Japanese Restaurants and cuisine can be found worldwide. With that said, there are many myths that are so common with diners that they believe them to be true.
Do you consider yourself to be an open-minded individual? Are you interested in becoming a more educated eater?
If so, here are 6 common Japanese food myths and the truth behind them.
Whether you know this or not, everything in Japan is not eaten with chopsticks.
Just as other cultures use forks for some things and their hands for others, Japanese food works the same way.
Nigiri is considered a finger food, which means that you can feel free to put the chopsticks down the next time you are enjoying this.
In addition to the fact that eating this way is customary, using chopsticks will only help you make a big mess.
The fact is that many Japanese dishes are only intended to be eaten in moderation and the cuisine as a whole is not what you would consider healthy.
For instance, there is a great deal of white rice used at Japanese restaurants, and it contains far more starch than most people should consume regularly.
Also, soy sauce is used frequently and that contains a large amount of sodium.
While there are many healthy options, it is important that you know that not all items are.
This is probably one of the most common myths out there.
The truth is that that word sushi refers to the rice that is used, which means that even when you are not consuming fish, you may still be having sushi.
You should also know that when sushi was first created, the fish used was cured or cooked, which means that it was not raw.
You may have seen a tube on your grocery store shelf that purports to be umami, but there is no definitive flavour profile for this.
While adding ingredients with high glutamate levels to foods can sometimes make them tastier, this is not a widely accepted concept in Japan.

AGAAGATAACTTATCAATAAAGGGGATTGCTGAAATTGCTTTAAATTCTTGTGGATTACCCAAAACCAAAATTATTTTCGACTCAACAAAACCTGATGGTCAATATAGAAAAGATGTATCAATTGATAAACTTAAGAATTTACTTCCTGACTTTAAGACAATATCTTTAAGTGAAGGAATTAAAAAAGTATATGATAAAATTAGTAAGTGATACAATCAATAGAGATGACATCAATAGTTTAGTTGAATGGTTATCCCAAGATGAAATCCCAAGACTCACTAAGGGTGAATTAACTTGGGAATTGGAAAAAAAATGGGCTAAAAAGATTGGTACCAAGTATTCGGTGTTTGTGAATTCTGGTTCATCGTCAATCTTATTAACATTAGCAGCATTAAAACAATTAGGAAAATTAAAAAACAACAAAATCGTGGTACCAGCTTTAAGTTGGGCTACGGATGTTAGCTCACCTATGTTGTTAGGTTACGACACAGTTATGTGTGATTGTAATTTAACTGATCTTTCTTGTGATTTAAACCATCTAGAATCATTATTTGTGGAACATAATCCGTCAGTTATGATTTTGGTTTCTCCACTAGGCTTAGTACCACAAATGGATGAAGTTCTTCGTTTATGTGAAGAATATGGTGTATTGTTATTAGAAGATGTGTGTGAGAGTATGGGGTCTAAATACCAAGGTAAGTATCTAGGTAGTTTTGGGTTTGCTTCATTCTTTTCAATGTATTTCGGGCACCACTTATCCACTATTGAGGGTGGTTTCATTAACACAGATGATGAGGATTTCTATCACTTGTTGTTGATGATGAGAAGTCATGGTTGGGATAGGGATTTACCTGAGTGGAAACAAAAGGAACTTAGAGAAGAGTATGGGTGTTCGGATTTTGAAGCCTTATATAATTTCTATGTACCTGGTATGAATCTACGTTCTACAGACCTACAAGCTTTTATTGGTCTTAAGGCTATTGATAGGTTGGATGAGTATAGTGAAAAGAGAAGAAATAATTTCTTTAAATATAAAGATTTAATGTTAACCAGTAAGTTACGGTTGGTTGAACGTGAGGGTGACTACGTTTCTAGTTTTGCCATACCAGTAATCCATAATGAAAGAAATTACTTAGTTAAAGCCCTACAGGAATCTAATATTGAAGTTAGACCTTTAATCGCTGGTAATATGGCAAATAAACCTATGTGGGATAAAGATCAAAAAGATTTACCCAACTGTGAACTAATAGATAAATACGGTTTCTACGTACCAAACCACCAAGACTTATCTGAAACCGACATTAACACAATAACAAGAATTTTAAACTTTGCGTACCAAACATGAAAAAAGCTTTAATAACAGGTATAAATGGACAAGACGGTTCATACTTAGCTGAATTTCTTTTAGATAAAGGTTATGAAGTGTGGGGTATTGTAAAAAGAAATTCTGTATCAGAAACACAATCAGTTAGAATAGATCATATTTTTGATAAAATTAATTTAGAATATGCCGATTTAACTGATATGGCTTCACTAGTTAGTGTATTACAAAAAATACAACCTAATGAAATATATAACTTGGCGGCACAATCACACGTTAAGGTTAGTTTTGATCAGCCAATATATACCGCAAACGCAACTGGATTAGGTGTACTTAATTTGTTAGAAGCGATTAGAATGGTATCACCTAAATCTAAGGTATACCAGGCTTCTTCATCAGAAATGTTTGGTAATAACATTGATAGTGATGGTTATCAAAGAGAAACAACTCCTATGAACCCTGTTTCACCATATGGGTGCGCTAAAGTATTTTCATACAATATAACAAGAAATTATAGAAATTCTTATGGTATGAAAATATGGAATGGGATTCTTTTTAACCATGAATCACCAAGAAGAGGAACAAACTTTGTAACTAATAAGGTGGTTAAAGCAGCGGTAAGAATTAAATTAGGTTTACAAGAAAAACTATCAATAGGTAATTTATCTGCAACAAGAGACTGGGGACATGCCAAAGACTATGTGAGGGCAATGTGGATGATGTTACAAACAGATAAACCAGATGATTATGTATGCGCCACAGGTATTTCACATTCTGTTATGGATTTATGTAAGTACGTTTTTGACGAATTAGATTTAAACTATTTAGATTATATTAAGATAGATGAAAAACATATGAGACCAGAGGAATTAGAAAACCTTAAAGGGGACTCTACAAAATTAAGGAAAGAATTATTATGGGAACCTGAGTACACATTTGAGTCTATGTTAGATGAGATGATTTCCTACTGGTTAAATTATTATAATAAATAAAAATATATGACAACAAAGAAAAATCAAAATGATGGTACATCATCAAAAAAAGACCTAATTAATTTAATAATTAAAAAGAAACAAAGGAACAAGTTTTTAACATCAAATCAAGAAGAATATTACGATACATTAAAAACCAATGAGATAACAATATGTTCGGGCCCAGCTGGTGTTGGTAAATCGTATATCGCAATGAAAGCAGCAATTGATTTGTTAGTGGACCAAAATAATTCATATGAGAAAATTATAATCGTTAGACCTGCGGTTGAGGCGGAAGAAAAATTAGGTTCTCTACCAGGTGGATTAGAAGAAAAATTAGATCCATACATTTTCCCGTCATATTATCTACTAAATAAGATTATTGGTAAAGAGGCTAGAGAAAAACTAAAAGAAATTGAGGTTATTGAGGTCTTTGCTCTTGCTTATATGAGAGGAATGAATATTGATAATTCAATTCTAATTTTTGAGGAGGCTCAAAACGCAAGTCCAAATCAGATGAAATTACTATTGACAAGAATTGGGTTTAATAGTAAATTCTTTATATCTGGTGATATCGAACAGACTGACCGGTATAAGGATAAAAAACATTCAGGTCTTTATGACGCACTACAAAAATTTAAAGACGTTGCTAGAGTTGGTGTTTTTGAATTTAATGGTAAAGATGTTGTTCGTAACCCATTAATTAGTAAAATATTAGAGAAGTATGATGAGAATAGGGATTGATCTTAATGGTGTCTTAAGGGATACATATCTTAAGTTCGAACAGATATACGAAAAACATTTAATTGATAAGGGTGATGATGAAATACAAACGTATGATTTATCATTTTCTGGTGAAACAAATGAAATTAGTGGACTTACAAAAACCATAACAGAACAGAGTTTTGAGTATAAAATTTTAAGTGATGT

The idea is for talented chefs to use the skills they have to coax the best flavours from everything they prepare; the true definition of umami.
In many countries, a bowl of soup is served as a way to whet the palate for the meal to come.
This is not the same in Japanese culture when it comes to the consumption of miso soup.
You are supposed to consume this as part of the meal in combination with other dishes, as a way to warm the belly after eating colder dishes or at the end of the meal.
When many are asked to describe the taste of tofu, they tend to say that it is flavourless, which is a far cry from the truth.
Miso, soy sauce and tofu are all made from the same ingredient, soybeans, so it is virtually impossible to say that tofu has no flavour at all.
While is more subtle than other products made with this ingredient, it definitely has a taste that many find very enjoyable when eaten without marinating it or drenching it in sauce.
You cannot really consider yourself a fan of Japanese food if you are walking around with false impressions of it.
Now that you know the truth behind all of these popular myths, you can feel good knowing that you are a step ahead of many.
If you are in Melbourne and want to enjoy an authentic Japanese Restaurant in Doncaster, you simply can’t go past Kobe Teppanyaki.
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